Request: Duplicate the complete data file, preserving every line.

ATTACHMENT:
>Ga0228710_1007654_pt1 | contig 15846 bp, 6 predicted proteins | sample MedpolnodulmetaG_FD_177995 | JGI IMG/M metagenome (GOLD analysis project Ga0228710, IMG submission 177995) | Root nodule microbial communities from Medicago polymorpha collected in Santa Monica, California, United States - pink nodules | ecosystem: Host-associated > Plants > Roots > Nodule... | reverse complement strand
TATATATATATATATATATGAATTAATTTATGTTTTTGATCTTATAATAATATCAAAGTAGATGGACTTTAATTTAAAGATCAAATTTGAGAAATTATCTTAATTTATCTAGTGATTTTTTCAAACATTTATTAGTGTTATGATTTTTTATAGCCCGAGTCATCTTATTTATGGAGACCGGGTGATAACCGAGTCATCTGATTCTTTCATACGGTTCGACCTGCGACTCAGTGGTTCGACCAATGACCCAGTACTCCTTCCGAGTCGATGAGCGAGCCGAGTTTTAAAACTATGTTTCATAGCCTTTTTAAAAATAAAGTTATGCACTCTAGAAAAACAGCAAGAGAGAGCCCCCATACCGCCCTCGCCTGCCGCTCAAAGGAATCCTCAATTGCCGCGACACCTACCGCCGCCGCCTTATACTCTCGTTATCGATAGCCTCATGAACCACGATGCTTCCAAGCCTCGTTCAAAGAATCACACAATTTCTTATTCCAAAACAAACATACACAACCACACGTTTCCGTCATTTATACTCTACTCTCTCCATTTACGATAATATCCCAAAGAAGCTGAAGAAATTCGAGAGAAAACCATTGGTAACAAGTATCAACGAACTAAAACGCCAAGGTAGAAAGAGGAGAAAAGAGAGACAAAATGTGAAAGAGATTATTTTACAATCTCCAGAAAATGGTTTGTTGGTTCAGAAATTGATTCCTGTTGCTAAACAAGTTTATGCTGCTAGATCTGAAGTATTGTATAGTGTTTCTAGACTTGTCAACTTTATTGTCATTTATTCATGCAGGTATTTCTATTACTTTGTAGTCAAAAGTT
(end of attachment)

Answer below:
>Ga0228710_1007654_pt1 | contig 15846 bp, 6 predicted proteins | sample MedpolnodulmetaG_FD_177995 | JGI IMG/M metagenome (GOLD analysis project Ga0228710, IMG submission 177995) | Root nodule microbial communities from Medicago polymorpha collected in Santa Monica, California, United States - pink nodules | ecosystem: Host-associated > Plants > Roots > Nodule... | reverse complement strand
TATATATATATATATATATGAATTAATTTATGTTTTTGATCTTATAATAATATCAAAGTAGATGGACTTTAATTTAAAGATCAAATTTGAGAAATTATCTTAATTTATCTAGTGATTTTTTCAAACATTTATTAGTGTTATGATTTTTTATAGCCCGAGTCATCTTATTTATGGAGACCGGGTGATAACCGAGTCATCTGATTCTTTCATACGGTTCGACCTGCGACTCAGTGGTTCGACCAATGACCCAGTACTCCTTCCGAGTCGATGAGCGAGCCGAGTTTTAAAACTATGTTTCATAGCCTTTTTAAAAATAAAGTTATGCACTCTAGAAAAACAGCAAGAGAGAGCCCCCATACCGCCCTCGCCTGCCGCTCAAAGGAATCCTCAATTGCCGCGACACCTACCGCCGCCGCCTTATACTCTCGTTATCGATAGCCTCATGAACCACGATGCTTCCAAGCCTCGTTCAAAGAATCACACAATTTCTTATTCCAAAACAAACATACACAACCACACGTTTCCGTCATTTATACTCTACTCTCTCCATTTACGATAATATCCCAAAGAAGCTGAAGAAATTCGAGAGAAAACCATTGGTAACAAGTATCAACGAACTAAAACGCCAAGGTAGAAAGAGGAGAAAAGAGAGACAAAATGTGAAAGAGATTATTTTACAATCTCCAGAAAATGGTTTGTTGGTTCAGAAATTGATTCCTGTTGCTAAACAAGTTTATGCTGCTAGATCTGAAGTATTGTATAGTGTTTCTAGACTTGTCAACTTTATTGTCATTTATTCATGCAGGTATTTCTATTACTTTGTAGTCAAAAGTT